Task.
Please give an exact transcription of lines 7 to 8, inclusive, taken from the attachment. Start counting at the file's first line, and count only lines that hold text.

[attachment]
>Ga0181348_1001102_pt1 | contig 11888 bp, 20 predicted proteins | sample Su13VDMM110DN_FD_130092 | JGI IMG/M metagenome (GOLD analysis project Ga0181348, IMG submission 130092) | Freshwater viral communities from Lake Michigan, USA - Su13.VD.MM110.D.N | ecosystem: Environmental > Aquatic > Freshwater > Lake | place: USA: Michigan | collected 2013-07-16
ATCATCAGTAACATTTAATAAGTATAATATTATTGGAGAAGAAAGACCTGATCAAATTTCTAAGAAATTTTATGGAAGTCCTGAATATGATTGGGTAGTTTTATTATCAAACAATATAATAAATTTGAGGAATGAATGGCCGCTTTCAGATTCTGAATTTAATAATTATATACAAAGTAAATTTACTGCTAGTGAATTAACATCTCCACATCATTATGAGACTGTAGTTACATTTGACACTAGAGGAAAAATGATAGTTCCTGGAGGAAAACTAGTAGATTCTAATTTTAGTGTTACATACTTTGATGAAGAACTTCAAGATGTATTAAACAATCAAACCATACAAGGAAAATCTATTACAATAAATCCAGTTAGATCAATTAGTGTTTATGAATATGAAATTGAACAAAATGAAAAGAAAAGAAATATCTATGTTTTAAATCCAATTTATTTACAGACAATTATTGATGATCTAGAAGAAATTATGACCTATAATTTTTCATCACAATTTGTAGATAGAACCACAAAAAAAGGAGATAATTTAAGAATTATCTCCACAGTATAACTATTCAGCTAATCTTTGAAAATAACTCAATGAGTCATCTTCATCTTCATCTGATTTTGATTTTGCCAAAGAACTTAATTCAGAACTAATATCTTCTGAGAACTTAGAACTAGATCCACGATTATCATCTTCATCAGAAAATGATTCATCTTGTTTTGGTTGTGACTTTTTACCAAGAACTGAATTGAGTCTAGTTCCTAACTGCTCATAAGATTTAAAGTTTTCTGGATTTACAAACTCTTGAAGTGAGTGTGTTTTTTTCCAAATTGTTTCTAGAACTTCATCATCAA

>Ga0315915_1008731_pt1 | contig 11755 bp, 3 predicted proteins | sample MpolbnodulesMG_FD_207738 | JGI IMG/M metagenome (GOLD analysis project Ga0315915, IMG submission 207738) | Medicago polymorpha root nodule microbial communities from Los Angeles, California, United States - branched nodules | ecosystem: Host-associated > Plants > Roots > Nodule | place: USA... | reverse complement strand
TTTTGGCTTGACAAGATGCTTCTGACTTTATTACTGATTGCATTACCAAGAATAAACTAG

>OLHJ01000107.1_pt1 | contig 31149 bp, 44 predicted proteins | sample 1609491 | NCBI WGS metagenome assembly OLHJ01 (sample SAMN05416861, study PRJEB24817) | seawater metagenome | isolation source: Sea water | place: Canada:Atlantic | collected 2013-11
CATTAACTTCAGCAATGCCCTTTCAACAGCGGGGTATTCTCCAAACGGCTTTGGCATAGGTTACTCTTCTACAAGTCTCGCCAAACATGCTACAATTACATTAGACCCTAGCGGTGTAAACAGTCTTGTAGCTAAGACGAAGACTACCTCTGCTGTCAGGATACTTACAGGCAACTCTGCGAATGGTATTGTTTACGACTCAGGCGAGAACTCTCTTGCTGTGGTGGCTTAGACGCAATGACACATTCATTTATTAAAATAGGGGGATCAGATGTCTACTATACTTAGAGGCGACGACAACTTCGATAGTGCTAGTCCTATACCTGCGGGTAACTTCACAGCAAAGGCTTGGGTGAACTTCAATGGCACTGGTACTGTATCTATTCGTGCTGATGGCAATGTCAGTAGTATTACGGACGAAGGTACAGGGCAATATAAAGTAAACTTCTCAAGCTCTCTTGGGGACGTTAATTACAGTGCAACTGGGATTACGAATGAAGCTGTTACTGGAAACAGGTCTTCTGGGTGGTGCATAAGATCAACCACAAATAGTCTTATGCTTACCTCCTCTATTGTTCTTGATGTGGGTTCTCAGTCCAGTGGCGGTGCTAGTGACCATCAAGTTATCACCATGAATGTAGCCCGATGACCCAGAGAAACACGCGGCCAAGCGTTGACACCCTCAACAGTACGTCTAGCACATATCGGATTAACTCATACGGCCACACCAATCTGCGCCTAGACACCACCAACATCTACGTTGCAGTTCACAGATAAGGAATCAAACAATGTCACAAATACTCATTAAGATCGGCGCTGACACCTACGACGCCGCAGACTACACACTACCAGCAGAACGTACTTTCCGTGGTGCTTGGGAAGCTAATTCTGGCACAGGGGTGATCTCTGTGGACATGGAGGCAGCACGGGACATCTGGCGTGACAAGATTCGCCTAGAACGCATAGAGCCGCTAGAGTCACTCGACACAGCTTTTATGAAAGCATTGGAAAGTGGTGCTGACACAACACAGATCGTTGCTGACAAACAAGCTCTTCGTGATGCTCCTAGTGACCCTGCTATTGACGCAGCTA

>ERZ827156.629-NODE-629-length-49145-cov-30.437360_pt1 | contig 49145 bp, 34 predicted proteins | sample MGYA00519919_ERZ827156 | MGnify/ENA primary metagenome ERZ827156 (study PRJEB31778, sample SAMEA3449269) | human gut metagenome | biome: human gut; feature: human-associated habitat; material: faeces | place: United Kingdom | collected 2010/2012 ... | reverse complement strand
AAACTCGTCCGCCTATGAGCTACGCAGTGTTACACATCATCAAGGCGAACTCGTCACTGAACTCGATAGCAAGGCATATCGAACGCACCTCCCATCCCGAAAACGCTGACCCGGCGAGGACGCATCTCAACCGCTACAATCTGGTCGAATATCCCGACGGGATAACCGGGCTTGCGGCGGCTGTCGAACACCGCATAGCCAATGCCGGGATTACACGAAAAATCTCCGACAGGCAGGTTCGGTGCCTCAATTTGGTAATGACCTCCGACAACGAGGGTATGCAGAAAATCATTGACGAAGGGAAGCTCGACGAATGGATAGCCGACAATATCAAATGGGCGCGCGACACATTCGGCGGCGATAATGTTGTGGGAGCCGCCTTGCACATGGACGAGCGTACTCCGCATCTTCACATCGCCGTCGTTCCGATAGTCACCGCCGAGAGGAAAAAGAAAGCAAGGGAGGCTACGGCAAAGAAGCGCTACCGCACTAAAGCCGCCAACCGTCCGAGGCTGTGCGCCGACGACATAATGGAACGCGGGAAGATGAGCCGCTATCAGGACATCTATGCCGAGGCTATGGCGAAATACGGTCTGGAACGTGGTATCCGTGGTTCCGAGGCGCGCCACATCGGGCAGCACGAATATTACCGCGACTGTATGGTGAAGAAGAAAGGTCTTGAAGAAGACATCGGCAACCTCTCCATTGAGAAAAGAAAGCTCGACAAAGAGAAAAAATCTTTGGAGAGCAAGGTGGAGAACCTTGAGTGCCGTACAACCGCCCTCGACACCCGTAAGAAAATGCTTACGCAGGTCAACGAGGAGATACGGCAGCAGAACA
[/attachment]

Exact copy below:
>ERZ827156.629-NODE-629-length-49145-cov-30.437360_pt1 | contig 49145 bp, 34 predicted proteins | sample MGYA00519919_ERZ827156 | MGnify/ENA primary metagenome ERZ827156 (study PRJEB31778, sample SAMEA3449269) | human gut metagenome | biome: human gut; feature: human-associated habitat; material: faeces | place: United Kingdom | collected 2010/2012 ... | reverse complement strand
AAACTCGTCCGCCTATGAGCTACGCAGTGTTACACATCATCAAGGCGAACTCGTCACTGAACTCGATAGCAAGGCATATCGAACGCACCTCCCATCCCGAAAACGCTGACCCGGCGAGGACGCATCTCAACCGCTACAATCTGGTCGAATATCCCGACGGGATAACCGGGCTTGCGGCGGCTGTCGAACACCGCATAGCCAATGCCGGGATTACACGAAAAATCTCCGACAGGCAGGTTCGGTGCCTCAATTTGGTAATGACCTCCGACAACGAGGGTATGCAGAAAATCATTGACGAAGGGAAGCTCGACGAATGGATAGCCGACAATATCAAATGGGCGCGCGACACATTCGGCGGCGATAATGTTGTGGGAGCCGCCTTGCACATGGACGAGCGTACTCCGCATCTTCACATCGCCGTCGTTCCGATAGTCACCGCCGAGAGGAAAAAGAAAGCAAGGGAGGCTACGGCAAAGAAGCGCTACCGCACTAAAGCCGCCAACCGTCCGAGGCTGTGCGCCGACGACATAATGGAACGCGGGAAGATGAGCCGCTATCAGGACATCTATGCCGAGGCTATGGCGAAATACGGTCTGGAACGTGGTATCCGTGGTTCCGAGGCGCGCCACATCGGGCAGCACGAATATTACCGCGACTGTATGGTGAAGAAGAAAGGTCTTGAAGAAGACATCGGCAACCTCTCCATTGAGAAAAGAAAGCTCGACAAAGAGAAAAAATCTTTGGAGAGCAAGGTGGAGAACCTTGAGTGCCGTACAACCGCCCTCGACACCCGTAAGAAAATGCTTACGCAGGTCAACGAGGAGATACGGCAGCAGAACA